Monday, 29 February 2016
Why has everyone been so desperate for Tony Abbott to quit the political stage?
It can’t be just his politics. There’s been no great clamour for, say, arch conservative Cory Bernardi to leave, or for a purge of the right in general.
Nor can it be really, as some have claimed, that Abbott hanging around could do the sort of destabilisation that Kevin Rudd did after he was dumped in June 2010. Rudd was popular, Tony Abbott decidedly is not. If anything, Abbott’s culture war forays since he left are likely to make him even less so.
But then Abbott never was popular. His ascension to the leadership in 2009, when Rudd looked unassailable, and the 2010 election a goner, was more a forfeit of the election in return for protecting what was then a more immediate concern of the Liberals, the party’s brand and what it stood for.
The clear contradiction that was known at the time between Abbott’s assertion of a right agenda, and its unelectability, was soon obscured as Abbott’s reaching out to the ‘base’ tapped into Labor’s insecurities about theirs – and we saw Labor effectively make Abbott electable. This confusion should have come to an end in September 2015 when Abbott was dumped in what was presented as an electoral necessity.
But many of the confusions have lingered on. In the opening months of the Abbott government, in the run up to the first Budget, the assumption seemed to be that the chaos of the Labor years had established a new consensus in the electorate for making the tough decisions. This supposed popularity for unpopular action was not backed up by the polls. The government’s honeymoon was weak to non-existent. Yet this was ignored on the hope that with Labor in disarray, the government could now bring about “reform”.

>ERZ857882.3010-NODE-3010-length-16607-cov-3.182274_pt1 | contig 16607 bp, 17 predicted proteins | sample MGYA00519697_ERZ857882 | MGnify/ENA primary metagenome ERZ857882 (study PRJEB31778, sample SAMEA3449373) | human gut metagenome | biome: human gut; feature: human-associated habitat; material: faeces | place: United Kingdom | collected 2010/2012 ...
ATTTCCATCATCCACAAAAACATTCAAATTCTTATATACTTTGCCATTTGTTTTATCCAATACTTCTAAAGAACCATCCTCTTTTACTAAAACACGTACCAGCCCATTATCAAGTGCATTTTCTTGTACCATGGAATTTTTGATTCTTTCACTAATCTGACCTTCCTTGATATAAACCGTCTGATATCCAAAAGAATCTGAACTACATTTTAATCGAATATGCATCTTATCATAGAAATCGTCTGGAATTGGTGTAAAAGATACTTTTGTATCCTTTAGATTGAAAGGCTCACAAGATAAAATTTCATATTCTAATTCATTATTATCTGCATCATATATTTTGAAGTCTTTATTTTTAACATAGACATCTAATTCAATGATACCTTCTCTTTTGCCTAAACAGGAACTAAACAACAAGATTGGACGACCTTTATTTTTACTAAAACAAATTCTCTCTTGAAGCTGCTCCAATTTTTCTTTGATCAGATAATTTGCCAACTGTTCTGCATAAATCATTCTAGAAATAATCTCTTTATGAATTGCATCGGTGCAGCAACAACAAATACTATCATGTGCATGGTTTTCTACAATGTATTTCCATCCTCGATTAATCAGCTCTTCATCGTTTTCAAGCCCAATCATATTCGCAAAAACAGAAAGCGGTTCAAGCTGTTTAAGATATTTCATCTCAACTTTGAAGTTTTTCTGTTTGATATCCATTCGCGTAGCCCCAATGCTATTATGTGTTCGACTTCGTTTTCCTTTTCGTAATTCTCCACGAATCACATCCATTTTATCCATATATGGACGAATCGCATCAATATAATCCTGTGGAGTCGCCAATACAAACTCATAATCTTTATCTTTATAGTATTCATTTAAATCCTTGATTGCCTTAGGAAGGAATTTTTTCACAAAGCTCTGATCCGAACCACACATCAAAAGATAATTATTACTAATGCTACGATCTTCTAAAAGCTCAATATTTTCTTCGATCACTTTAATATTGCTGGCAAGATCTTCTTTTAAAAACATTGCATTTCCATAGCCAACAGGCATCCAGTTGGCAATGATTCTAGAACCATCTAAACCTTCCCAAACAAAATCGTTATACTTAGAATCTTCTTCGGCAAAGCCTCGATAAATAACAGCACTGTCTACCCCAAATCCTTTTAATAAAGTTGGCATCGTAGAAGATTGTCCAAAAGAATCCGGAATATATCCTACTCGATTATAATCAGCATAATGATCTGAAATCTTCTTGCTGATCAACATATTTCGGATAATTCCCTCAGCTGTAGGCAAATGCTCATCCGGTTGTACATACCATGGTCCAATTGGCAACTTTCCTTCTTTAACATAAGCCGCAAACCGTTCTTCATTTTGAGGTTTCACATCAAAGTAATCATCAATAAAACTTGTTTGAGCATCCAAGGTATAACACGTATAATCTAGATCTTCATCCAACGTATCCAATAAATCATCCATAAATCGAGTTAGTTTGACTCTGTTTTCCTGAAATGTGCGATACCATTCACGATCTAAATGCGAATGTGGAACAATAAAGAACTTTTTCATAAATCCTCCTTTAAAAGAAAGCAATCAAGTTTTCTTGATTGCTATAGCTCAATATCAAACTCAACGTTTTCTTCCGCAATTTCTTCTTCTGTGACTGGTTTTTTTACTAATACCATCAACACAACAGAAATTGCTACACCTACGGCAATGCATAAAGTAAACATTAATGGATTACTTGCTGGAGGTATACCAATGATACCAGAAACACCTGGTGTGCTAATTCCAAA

The delusion was to reach its apogee immediately before the Budget with the Commission of Audit proposing the most radical overhaul of the economy in 50 years to a government least able to bring it about. After being urged on by business and the more serious sections of the financial press, the subsequent Budget exposed the fantasy of any such consensus for action and everyone quietly tip-toed away from the car crash and never mentioned “Budget emergency” again.
With Abbott having failed, it was tried again. What we saw, with the gushing profiles of the new Prime Minister, was an almost desperate hope that through sheer force of Turnbull’s personality and polling numbers, he could carry on the process of reform, but sell it better. The clamour for Abbott to go was partly from the fear that he would make what was hoped would be a triumph of Turnbull’s political will much more difficult.
This period of Fabulousness, with political commentators falling over themselves to proclaim a new era, was very silly. It required not only ignoring the political situation the new Prime Minister had returned to, the qualified nature of his return to the leadership, but everything the candidate, and his supporters, had said in the run up to taking over.
They were hoping that Turnbull would deal with the right culture warriors, which Abbott never did, and indeed even at times led. But such faith required ignoring Turnbull’s own culture war moments in the run up to re-taking the leadership – probably the most notorious being his call, along with that other leadership contender, Scott Morrison, for only Christians to be rescued from the Syrian hell hole – something we’re not supposed to talk about now.